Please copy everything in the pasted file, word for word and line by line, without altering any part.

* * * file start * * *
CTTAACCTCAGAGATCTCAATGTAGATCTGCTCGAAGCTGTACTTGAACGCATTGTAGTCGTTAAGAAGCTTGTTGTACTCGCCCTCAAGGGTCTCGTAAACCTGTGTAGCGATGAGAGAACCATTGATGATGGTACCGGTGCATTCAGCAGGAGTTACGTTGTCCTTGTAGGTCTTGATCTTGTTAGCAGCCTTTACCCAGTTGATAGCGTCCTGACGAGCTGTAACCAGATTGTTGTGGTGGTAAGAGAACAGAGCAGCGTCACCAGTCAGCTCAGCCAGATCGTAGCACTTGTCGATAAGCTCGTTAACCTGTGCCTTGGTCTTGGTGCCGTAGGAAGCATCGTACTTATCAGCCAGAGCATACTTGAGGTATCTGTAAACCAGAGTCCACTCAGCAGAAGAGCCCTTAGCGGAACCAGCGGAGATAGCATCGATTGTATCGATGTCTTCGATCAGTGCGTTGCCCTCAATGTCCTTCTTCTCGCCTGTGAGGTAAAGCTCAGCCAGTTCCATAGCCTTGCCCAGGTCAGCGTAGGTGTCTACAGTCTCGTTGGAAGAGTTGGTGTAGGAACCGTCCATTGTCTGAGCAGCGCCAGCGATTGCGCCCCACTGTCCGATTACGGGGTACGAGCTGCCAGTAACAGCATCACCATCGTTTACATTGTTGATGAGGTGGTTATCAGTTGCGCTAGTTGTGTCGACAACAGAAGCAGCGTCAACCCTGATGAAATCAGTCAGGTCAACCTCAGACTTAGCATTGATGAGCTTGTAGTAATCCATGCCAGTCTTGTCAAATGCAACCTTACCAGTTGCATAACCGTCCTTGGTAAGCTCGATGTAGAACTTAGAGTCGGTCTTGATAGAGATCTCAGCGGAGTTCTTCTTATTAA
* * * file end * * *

CTTAACCTCAGAGATCTCAATGTAGATCTGCTCGAAGCTGTACTTGAACGCATTGTAGTCGTTAAGAAGCTTGTTGTACTCGCCCTCAAGGGTCTCGTAAACCTGTGTAGCGATGAGAGAACCATTGATGATGGTACCGGTGCATTCAGCAGGAGTTACGTTGTCCTTGTAGGTCTTGATCTTGTTAGCAGCCTTTACCCAGTTGATAGCGTCCTGACGAGCTGTAACCAGATTGTTGTGGTGGTAAGAGAACAGAGCAGCGTCACCAGTCAGCTCAGCCAGATCGTAGCACTTGTCGATAAGCTCGTTAACCTGTGCCTTGGTCTTGGTGCCGTAGGAAGCATCGTACTTATCAGCCAGAGCATACTTGAGGTATCTGTAAACCAGAGTCCACTCAGCAGAAGAGCCCTTAGCGGAACCAGCGGAGATAGCATCGATTGTATCGATGTCTTCGATCAGTGCGTTGCCCTCAATGTCCTTCTTCTCGCCTGTGAGGTAAAGCTCAGCCAGTTCCATAGCCTTGCCCAGGTCAGCGTAGGTGTCTACAGTCTCGTTGGAAGAGTTGGTGTAGGAACCGTCCATTGTCTGAGCAGCGCCAGCGATTGCGCCCCACTGTCCGATTACGGGGTACGAGCTGCCAGTAACAGCATCACCATCGTTTACATTGTTGATGAGGTGGTTATCAGTTGCGCTAGTTGTGTCGACAACAGAAGCAGCGTCAACCCTGATGAAATCAGTCAGGTCAACCTCAGACTTAGCATTGATGAGCTTGTAGTAATCCATGCCAGTCTTGTCAAATGCAACCTTACCAGTTGCATAACCGTCCTTGGTAAGCTCGATGTAGAACTTAGAGTCGGTCTTGATAGAGATCTCAGCGGAGTTCTTCTTATTAA